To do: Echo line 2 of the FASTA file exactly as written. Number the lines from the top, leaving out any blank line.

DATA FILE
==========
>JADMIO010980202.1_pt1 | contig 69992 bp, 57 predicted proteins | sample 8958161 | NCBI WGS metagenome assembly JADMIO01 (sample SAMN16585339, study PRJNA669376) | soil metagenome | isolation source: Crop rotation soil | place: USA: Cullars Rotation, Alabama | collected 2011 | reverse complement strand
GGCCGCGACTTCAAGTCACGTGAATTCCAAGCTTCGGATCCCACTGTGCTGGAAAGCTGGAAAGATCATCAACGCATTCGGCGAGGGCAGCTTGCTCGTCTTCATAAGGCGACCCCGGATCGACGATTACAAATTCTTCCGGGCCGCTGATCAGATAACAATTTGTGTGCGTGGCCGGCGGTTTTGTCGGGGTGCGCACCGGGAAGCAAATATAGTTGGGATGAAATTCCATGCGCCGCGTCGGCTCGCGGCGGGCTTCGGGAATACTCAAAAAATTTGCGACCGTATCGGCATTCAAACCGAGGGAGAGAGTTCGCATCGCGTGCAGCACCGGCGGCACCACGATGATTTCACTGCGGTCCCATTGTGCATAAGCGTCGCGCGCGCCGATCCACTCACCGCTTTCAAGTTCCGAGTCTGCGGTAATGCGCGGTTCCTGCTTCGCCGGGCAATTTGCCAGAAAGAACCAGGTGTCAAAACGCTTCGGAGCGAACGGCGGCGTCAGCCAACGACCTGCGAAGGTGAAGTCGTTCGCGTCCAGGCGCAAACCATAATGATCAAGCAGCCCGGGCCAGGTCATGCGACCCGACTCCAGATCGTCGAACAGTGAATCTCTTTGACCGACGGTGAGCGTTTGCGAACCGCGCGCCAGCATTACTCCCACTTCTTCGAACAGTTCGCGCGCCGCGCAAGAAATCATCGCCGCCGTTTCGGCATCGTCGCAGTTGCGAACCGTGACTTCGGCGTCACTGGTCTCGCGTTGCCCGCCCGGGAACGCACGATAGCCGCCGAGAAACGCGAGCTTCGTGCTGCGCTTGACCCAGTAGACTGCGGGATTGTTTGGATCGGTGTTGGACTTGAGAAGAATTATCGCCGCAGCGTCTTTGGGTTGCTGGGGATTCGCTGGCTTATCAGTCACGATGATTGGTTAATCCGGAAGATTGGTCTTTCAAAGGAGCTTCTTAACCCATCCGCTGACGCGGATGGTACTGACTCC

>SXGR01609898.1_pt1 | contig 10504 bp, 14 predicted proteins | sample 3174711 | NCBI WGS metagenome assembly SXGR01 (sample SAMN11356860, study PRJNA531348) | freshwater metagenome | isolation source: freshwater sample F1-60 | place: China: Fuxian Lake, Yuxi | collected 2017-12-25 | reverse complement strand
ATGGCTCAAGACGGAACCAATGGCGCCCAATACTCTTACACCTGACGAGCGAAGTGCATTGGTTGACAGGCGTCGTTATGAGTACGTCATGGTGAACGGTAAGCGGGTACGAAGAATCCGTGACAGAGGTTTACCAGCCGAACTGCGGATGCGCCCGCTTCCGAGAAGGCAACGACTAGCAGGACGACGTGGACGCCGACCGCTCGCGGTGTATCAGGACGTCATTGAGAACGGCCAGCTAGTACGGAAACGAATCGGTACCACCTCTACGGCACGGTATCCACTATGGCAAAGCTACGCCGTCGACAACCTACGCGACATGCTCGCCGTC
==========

GGCCGCGACTTCAAGTCACGTGAATTCCAAGCTTCGGATCCCACTGTGCTGGAAAGCTGGAAAGATCATCAACGCATTCGGCGAGGGCAGCTTGCTCGTCTTCATAAGGCGACCCCGGATCGACGATTACAAATTCTTCCGGGCCGCTGATCAGATAACAATTTGTGTGCGTGGCCGGCGGTTTTGTCGGGGTGCGCACCGGGAAGCAAATATAGTTGGGATGAAATTCCATGCGCCGCGTCGGCTCGCGGCGGGCTTCGGGAATACTCAAAAAATTTGCGACCGTATCGGCATTCAAACCGAGGGAGAGAGTTCGCATCGCGTGCAGCACCGGCGGCACCACGATGATTTCACTGCGGTCCCATTGTGCATAAGCGTCGCGCGCGCCGATCCACTCACCGCTTTCAAGTTCCGAGTCTGCGGTAATGCGCGGTTCCTGCTTCGCCGGGCAATTTGCCAGAAAGAACCAGGTGTCAAAACGCTTCGGAGCGAACGGCGGCGTCAGCCAACGACCTGCGAAGGTGAAGTCGTTCGCGTCCAGGCGCAAACCATAATGATCAAGCAGCCCGGGCCAGGTCATGCGACCCGACTCCAGATCGTCGAACAGTGAATCTCTTTGACCGACGGTGAGCGTTTGCGAACCGCGCGCCAGCATTACTCCCACTTCTTCGAACAGTTCGCGCGCCGCGCAAGAAATCATCGCCGCCGTTTCGGCATCGTCGCAGTTGCGAACCGTGACTTCGGCGTCACTGGTCTCGCGTTGCCCGCCCGGGAACGCACGATAGCCGCCGAGAAACGCGAGCTTCGTGCTGCGCTTGACCCAGTAGACTGCGGGATTGTTTGGATCGGTGTTGGACTTGAGAAGAATTATCGCCGCAGCGTCTTTGGGTTGCTGGGGATTCGCTGGCTTATCAGTCACGATGATTGGTTAATCCGGAAGATTGGTCTTTCAAAGGAGCTTCTTAACCCATCCGCTGACGCGGATGGTACTGACTCC